Some research agenda possibilities around groundwater-wastewater-lakes of Bangalore

April 24, 2012


  1. The Groundwater Bill has been passed by the assembly and the rules and regulations drafted. This will now be enforced. This is the time to understand and ensure that the sustainable management of groundwater in Bangalore becomes the vision of the Groundwater bill. Bangalore is the only city in India where thanks to the BWSSB an inventory of bore-wells exist. This is due to the fact that the BWSSB charges Rs 50 per bore-well or open well as Sanitary Cess.

Using this database it should be possible to slowly move into a regime of collection of a water cess on bore-wells and use the funds to reinvigorate the water bodies around Bangalore. These can then become recharge structures filling up the groundwaters and ensuring that the investment of Rs 5000 crores made on the bore-wells of Bangalore ( 5 lakh bore-wells at Rs 1 lakh per bore-well at minimum current costs) is not rendered defunct but actually contributes to the water supply needs of the city.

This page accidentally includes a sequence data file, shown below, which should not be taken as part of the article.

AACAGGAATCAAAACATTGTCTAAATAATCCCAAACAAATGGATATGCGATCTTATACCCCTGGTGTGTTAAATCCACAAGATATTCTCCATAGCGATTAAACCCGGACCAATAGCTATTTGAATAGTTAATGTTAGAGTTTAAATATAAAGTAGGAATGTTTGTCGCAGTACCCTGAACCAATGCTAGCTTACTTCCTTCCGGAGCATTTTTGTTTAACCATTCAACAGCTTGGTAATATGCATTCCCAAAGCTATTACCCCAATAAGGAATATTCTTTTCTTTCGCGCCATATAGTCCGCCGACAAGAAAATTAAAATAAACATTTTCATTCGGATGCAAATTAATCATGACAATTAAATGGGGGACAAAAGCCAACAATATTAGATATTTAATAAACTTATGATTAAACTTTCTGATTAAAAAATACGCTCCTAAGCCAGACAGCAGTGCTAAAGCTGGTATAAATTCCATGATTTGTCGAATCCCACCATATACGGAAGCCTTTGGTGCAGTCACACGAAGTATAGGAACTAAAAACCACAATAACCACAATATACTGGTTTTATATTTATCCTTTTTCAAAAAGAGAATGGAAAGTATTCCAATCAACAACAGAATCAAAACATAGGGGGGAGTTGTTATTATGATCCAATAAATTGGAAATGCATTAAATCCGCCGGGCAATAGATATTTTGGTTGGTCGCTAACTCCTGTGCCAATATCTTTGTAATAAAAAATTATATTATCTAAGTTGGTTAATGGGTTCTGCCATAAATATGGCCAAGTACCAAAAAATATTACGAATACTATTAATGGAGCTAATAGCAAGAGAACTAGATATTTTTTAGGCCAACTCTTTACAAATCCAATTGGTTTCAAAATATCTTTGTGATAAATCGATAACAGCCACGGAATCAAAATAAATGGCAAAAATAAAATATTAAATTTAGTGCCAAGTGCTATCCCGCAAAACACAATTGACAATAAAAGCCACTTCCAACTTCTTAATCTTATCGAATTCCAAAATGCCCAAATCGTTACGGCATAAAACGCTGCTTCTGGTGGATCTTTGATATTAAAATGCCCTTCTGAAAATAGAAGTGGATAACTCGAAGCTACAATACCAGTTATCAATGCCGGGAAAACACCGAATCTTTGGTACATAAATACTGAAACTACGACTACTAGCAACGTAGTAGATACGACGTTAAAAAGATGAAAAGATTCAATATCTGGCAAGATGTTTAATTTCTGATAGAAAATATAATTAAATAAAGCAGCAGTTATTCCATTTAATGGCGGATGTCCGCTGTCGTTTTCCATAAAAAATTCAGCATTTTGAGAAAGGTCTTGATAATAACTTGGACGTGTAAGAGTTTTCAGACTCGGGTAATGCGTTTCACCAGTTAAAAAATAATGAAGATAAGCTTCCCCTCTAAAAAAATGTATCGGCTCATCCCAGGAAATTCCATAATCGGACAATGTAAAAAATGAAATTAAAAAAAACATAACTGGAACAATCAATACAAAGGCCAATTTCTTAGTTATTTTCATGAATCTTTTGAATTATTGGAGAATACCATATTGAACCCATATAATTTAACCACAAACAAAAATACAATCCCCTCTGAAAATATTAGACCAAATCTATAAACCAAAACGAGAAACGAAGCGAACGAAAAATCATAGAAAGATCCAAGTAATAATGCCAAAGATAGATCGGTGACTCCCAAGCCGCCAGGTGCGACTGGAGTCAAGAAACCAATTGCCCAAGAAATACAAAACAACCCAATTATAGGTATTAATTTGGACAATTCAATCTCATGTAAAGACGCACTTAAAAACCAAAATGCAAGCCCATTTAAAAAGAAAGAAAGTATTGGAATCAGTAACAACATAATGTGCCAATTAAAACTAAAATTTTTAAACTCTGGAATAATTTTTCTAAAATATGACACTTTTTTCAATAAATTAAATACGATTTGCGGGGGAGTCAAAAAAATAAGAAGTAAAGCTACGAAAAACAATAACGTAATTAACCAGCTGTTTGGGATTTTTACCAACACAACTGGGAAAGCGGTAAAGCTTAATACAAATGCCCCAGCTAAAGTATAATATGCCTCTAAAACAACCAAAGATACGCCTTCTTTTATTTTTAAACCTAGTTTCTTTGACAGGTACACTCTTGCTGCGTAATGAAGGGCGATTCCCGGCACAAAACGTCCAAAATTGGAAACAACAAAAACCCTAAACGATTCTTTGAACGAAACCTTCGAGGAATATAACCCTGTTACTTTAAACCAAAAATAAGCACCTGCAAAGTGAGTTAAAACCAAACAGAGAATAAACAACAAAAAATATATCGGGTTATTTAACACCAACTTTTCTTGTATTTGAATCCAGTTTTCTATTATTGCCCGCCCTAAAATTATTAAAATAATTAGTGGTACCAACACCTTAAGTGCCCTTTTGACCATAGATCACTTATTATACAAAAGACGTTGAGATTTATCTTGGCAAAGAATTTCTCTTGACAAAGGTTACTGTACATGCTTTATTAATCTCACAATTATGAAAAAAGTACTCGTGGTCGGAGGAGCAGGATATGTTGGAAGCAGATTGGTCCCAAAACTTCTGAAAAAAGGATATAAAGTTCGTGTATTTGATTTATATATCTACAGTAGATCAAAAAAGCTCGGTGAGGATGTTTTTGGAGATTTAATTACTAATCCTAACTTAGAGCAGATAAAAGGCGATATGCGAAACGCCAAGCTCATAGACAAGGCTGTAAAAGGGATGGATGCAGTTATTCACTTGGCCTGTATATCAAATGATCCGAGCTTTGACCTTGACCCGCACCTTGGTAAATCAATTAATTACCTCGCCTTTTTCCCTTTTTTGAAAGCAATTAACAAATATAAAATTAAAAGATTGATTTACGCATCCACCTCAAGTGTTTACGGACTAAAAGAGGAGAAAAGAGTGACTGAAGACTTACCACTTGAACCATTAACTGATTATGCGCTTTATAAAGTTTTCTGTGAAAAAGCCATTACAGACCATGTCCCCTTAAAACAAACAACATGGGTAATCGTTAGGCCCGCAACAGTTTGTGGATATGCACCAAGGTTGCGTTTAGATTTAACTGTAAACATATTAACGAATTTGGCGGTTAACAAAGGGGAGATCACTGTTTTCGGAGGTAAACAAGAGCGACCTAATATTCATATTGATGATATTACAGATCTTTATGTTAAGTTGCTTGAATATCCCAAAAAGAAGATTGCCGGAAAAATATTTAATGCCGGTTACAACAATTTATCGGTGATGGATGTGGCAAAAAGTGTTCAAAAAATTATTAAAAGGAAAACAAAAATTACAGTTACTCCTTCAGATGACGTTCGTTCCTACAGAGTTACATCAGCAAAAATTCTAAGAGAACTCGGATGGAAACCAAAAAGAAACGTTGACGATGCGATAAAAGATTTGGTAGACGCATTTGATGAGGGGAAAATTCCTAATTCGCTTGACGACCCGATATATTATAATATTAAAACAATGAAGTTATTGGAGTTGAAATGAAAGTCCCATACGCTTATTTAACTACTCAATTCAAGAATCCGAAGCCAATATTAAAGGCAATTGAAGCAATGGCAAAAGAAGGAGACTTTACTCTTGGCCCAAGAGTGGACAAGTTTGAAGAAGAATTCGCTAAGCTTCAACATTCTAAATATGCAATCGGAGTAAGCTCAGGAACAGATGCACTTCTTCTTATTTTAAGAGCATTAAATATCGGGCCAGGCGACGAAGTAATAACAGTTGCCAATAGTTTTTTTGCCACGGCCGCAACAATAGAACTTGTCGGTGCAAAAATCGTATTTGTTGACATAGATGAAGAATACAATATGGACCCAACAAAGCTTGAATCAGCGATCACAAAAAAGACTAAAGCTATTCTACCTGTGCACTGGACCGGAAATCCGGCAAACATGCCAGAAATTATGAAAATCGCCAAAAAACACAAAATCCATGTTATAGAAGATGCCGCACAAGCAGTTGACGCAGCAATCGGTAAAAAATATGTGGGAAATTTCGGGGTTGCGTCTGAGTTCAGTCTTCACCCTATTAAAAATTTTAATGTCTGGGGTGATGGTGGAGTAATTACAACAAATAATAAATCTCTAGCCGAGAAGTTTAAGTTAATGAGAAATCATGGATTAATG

1. Certain urban water bodies around Bangalore have been taken up for rehabilitation and revival. One of them is Jakkur tank part of the series of tanks detailed in the map below. This rehabilitation has been taken up by the BDA. Upstream of the tank is also a waste-water treatment plant taken up by the BWSSB capable of treating 10 million litres per day. With adequate removal of nitrates and phosphates and with further wetland treatment occurring naturally in the lake the groundwater availability can actually be a steady 20 million litres per day at least. Studies need to be taken up to understand the impact of both the tank revival as well as the waste-water treatment plant becoming fully functional on the groundwaters both on quantity and quality. With adequate treatment can this be integrated into the city water distribution system particularly since the Arkavathy layout is likely to come up here in some time ?


The Cubbon park waste-water treatment plant has been set up by the BDA and now handed over to the BWSSB. This is almost a state of the art waste-water treatment plant. A study can be undertaken to find out how the quality if the treated waste-water can be improved for recharge and a small recharge pilot set up at Cubbon park and tests undertaken to see if the groundwater is suitable for potable use.


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